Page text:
Barnacles it seems are on every rock face in the upper tidal or ‘splash zone’ on the islands in this region, and you can see them at their most active when the tide is high and just about to ebb.
Starfish or sea stars are star-shaped echinoderms belonging to the class Asteroidea. I took this photo of these specimens (Lepasterias tenera), clinging to a barnacle-encrusted rock at low tide near Naskeag Point, Brooklin. At the lower surface of their arms, sea stars have tube feet with adhesive suckers at the tube feet tips which are arranged in grooves along the lower surface. Tube feet operate through hydraulic pressure and are used to pass food to the mouth at the center of the lower surface. Sea stars will eat bivalves like mussels as well as periwinkles, barnacles and pretty much anything which comes their way, hence the term ‘opportunisitic feeders’. Starfish are deceptively aggressive and will actually pull apart the two valves of a mussel shell enough to insert its stomach between the two halves. The sea star then proceeds to digest the barnacle's soft tissue. It is well known that sea stars can regenerate an arm or two if the arm is eaten by a fish or a lobster.
We see fronds of sugar kelp clinging to rocks in the lower tidal zone of many of islands when the tide is out. Sugar kelp is olive or golden in color and each frond has a stalk with a single blade and is anchored to its support by a branched holdfast. Fronds can grow to over 20 feet long though the ones we see are typically five to ten feet long. Their holdfasts will attach to ledges, stones, mussels, pilings, even ropes – forming dense beds where substrate is firm, to thin clumps on muddy surfaces. Sugar kelp can tolerate a range of salt concentration, so as well as in the subtidal zone, it is also found in brackish estuarine waters and tidepools. Sugar kelp is a edible and is rich in iodine, protein, calcium and vitamin C and can be eaten raw or added to rice, soups or stews, etc.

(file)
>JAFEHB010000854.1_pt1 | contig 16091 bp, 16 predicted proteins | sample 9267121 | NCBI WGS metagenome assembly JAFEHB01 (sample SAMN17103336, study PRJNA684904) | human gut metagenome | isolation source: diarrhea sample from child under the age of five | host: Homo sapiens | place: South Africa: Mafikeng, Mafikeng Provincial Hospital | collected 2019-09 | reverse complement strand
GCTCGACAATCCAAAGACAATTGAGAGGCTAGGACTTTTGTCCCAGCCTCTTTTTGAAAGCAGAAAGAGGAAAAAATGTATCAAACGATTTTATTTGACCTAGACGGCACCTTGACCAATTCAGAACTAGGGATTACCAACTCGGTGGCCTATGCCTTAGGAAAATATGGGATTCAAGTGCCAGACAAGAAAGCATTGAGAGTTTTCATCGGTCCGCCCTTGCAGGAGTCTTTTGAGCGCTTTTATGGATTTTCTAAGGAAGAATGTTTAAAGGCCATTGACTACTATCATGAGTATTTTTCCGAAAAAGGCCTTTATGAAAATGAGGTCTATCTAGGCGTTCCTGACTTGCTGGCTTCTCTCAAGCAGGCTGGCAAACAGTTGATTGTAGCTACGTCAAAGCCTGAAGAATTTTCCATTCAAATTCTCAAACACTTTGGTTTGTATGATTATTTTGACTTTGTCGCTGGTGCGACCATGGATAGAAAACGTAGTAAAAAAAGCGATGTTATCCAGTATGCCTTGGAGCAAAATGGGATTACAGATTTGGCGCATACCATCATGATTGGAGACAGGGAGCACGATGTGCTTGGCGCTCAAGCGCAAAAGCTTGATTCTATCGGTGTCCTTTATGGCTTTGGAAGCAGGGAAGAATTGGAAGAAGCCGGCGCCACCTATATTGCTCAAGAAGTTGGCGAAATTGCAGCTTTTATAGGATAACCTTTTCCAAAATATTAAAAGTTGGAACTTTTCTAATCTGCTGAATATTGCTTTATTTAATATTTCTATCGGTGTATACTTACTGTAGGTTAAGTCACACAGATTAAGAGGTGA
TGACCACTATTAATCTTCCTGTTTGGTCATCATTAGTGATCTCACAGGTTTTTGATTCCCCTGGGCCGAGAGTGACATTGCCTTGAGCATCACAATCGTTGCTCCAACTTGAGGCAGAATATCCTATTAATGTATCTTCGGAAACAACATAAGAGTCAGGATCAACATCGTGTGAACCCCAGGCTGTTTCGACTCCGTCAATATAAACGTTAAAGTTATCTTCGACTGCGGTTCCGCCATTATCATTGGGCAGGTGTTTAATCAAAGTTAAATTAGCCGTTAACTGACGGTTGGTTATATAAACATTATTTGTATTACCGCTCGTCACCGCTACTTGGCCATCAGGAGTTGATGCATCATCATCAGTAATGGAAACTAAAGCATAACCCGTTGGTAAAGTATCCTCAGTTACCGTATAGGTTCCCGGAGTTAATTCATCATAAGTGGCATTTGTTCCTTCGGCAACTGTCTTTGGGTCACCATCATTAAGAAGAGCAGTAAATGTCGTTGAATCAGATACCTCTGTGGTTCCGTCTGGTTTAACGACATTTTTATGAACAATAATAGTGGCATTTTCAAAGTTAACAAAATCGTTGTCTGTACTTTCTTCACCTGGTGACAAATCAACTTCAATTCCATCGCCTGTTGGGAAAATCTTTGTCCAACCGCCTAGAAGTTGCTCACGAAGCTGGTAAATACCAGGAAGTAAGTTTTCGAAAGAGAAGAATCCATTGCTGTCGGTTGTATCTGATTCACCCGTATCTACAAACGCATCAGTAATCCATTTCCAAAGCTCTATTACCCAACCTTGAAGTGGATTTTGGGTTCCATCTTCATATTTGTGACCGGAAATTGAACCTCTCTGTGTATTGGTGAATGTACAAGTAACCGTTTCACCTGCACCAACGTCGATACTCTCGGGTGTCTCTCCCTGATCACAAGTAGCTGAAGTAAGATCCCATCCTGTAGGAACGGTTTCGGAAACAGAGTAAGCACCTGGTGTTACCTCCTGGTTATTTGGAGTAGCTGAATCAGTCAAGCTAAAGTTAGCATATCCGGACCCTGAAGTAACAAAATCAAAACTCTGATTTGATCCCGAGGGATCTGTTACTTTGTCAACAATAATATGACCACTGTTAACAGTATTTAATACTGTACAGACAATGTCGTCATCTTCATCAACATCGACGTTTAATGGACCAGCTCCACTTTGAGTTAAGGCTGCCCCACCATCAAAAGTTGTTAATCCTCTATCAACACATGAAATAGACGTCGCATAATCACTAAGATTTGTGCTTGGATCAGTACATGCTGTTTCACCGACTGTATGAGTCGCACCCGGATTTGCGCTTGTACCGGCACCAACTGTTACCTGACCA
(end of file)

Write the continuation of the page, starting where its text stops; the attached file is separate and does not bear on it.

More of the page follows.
Between low and high tide just below the barnacle belt and above the Irish Moss and Kelp zones is found the Rockweed Zone. Rockweed is a brown algae and is made up of twisted blades and rounded bulbs or receptacles which have ridges on two sides .Rockweed is rich in a wide range of minerals, vitamins, and a host of bioactive compounds including fucoidan, a complex sugar that has a variety of medicinal applications. Rockweed is often powdered and sold to make green drinks, teas and is taken as a medicinal supplement. Rockweed is often found on beaches as a 'stranded seaweed', attached by its holdfast to a small rock which has become dislodged by the tide. Our dog Pippa has a favorite game of tearing the seaweed off its small piece of rock after the tide has gone out.
THE geological ENVIRONMENT
Granite - the dominant bedrock
The dominant bedrock type is granite which has a characteristically pink color and which has been used in the construction of several major structures in cities such as New York - for example, sections of the Brooklyn Bridge and also the New York Municipal Building are made of Deer Isle Granite. Deer Isle granite is quite unusual and is made up of large rounded pink crystals (orthoclase) which are typically surrounded with a white rim of plagioclase. This type of granite is called Rapakivi granite which is a Finnish word which describes its texture - it means ‘crumbly’. So though granite itself is hard, you’ll often see jagged pieces broken off bedrock as well as stones which have been rounded principally by water and ice erosion.
evidence for Glacial activity
The rocks of the islands were formed millions of years ago and what we see on the shoreline is a combination of this very old bedrock and the rubble - rounded stones of various shapes and sizes – which were left behind from retreating glaciers. You’ll see rounded glacial erratics of granite, sometimes 12, 15 or even 20 feet in circumference which were dragged to their current position, 10,000 or more years ago at the time of the last northerly retreat of glacial ice. These boulders would have been carried considerable distances at the base of the glacier and scraped repeatedly on bedrock and by smaller stones. Some of the best examples of these erratics that I’ve seen are on Hog Island in Brooklin, this one is more than 30 feet in height.
Changes in Sea Level